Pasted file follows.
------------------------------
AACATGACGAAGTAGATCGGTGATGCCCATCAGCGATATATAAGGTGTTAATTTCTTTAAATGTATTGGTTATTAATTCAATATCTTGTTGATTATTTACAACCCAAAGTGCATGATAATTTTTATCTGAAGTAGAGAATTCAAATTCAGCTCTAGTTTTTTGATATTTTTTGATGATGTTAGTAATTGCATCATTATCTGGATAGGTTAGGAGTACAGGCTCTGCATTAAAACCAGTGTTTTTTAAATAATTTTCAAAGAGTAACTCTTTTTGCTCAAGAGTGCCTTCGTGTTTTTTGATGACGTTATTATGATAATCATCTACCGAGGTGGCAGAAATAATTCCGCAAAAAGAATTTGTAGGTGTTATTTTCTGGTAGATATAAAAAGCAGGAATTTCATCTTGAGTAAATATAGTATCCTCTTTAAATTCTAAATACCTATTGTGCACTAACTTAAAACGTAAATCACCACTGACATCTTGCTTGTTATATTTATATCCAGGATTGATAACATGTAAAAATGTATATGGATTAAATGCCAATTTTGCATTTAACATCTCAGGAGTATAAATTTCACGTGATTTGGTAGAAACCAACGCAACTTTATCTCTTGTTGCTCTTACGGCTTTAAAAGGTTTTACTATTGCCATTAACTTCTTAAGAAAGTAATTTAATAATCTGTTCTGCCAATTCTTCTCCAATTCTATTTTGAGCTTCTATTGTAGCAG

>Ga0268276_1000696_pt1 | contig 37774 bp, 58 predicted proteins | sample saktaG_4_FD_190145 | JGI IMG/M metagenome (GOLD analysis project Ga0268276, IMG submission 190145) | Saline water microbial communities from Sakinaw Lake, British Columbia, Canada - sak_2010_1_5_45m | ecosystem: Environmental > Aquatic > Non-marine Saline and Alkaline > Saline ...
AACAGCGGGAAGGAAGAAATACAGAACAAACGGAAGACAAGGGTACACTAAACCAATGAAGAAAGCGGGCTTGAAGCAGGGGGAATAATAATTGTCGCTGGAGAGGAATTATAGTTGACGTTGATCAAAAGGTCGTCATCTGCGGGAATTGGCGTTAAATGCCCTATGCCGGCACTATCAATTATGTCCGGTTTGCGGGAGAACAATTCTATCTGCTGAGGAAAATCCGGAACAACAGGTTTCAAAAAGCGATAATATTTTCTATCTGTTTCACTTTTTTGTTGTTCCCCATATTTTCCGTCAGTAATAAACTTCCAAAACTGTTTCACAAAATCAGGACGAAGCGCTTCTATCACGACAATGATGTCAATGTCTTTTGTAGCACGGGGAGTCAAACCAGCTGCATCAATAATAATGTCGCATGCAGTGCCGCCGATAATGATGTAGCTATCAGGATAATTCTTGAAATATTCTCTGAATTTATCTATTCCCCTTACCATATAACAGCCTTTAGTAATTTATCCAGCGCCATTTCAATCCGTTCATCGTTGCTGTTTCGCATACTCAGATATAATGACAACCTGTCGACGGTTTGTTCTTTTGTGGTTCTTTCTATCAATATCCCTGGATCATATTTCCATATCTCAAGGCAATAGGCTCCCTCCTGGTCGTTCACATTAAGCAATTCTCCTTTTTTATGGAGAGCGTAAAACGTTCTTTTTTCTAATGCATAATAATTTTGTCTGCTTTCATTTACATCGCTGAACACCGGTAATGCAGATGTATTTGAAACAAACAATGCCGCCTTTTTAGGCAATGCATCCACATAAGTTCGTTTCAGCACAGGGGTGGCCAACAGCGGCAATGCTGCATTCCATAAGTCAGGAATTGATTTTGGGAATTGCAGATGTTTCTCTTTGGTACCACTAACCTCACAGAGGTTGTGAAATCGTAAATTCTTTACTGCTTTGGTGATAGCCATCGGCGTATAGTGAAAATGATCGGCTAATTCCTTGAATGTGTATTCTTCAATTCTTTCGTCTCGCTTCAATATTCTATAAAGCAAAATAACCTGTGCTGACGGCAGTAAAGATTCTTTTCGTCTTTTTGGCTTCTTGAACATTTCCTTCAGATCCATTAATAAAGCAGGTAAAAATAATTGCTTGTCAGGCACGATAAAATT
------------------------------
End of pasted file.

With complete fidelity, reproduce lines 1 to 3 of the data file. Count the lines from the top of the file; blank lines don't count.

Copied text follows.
AACATGACGAAGTAGATCGGTGATGCCCATCAGCGATATATAAGGTGTTAATTTCTTTAAATGTATTGGTTATTAATTCAATATCTTGTTGATTATTTACAACCCAAAGTGCATGATAATTTTTATCTGAAGTAGAGAATTCAAATTCAGCTCTAGTTTTTTGATATTTTTTGATGATGTTAGTAATTGCATCATTATCTGGATAGGTTAGGAGTACAGGCTCTGCATTAAAACCAGTGTTTTTTAAATAATTTTCAAAGAGTAACTCTTTTTGCTCAAGAGTGCCTTCGTGTTTTTTGATGACGTTATTATGATAATCATCTACCGAGGTGGCAGAAATAATTCCGCAAAAAGAATTTGTAGGTGTTATTTTCTGGTAGATATAAAAAGCAGGAATTTCATCTTGAGTAAATATAGTATCCTCTTTAAATTCTAAATACCTATTGTGCACTAACTTAAAACGTAAATCACCACTGACATCTTGCTTGTTATATTTATATCCAGGATTGATAACATGTAAAAATGTATATGGATTAAATGCCAATTTTGCATTTAACATCTCAGGAGTATAAATTTCACGTGATTTGGTAGAAACCAACGCAACTTTATCTCTTGTTGCTCTTACGGCTTTAAAAGGTTTTACTATTGCCATTAACTTCTTAAGAAAGTAATTTAATAATCTGTTCTGCCAATTCTTCTCCAATTCTATTTTGAGCTTCTATTGTAGCAG

>Ga0268276_1000696_pt1 | contig 37774 bp, 58 predicted proteins | sample saktaG_4_FD_190145 | JGI IMG/M metagenome (GOLD analysis project Ga0268276, IMG submission 190145) | Saline water microbial communities from Sakinaw Lake, British Columbia, Canada - sak_2010_1_5_45m | ecosystem: Environmental > Aquatic > Non-marine Saline and Alkaline > Saline ...
AACAGCGGGAAGGAAGAAATACAGAACAAACGGAAGACAAGGGTACACTAAACCAATGAAGAAAGCGGGCTTGAAGCAGGGGGAATAATAATTGTCGCTGGAGAGGAATTATAGTTGACGTTGATCAAAAGGTCGTCATCTGCGGGAATTGGCGTTAAATGCCCTATGCCGGCACTATCAATTATGTCCGGTTTGCGGGAGAACAATTCTATCTGCTGAGGAAAATCCGGAACAACAGGTTTCAAAAAGCGATAATATTTTCTATCTGTTTCACTTTTTTGTTGTTCCCCATATTTTCCGTCAGTAATAAACTTCCAAAACTGTTTCACAAAATCAGGACGAAGCGCTTCTATCACGACAATGATGTCAATGTCTTTTGTAGCACGGGGAGTCAAACCAGCTGCATCAATAATAATGTCGCATGCAGTGCCGCCGATAATGATGTAGCTATCAGGATAATTCTTGAAATATTCTCTGAATTTATCTATTCCCCTTACCATATAACAGCCTTTAGTAATTTATCCAGCGCCATTTCAATCCGTTCATCGTTGCTGTTTCGCATACTCAGATATAATGACAACCTGTCGACGGTTTGTTCTTTTGTGGTTCTTTCTATCAATATCCCTGGATCATATTTCCATATCTCAAGGCAATAGGCTCCCTCCTGGTCGTTCACATTAAGCAATTCTCCTTTTTTATGGAGAGCGTAAAACGTTCTTTTTTCTAATGCATAATAATTTTGTCTGCTTTCATTTACATCGCTGAACACCGGTAATGCAGATGTATTTGAAACAAACAATGCCGCCTTTTTAGGCAATGCATCCACATAAGTTCGTTTCAGCACAGGGGTGGCCAACAGCGGCAATGCTGCATTCCATAAGTCAGGAATTGATTTTGGGAATTGCAGATGTTTCTCTTTGGTACCACTAACCTCACAGAGGTTGTGAAATCGTAAATTCTTTACTGCTTTGGTGATAGCCATCGGCGTATAGTGAAAATGATCGGCTAATTCCTTGAATGTGTATTCTTCAATTCTTTCGTCTCGCTTCAATATTCTATAAAGCAAAATAACCTGTGCTGACGGCAGTAAAGATTCTTTTCGTCTTTTTGGCTTCTTGAACATTTCCTTCAGATCCATTAATAAAGCAGGTAAAAATAATTGCTTGTCAGGCACGATAAAATT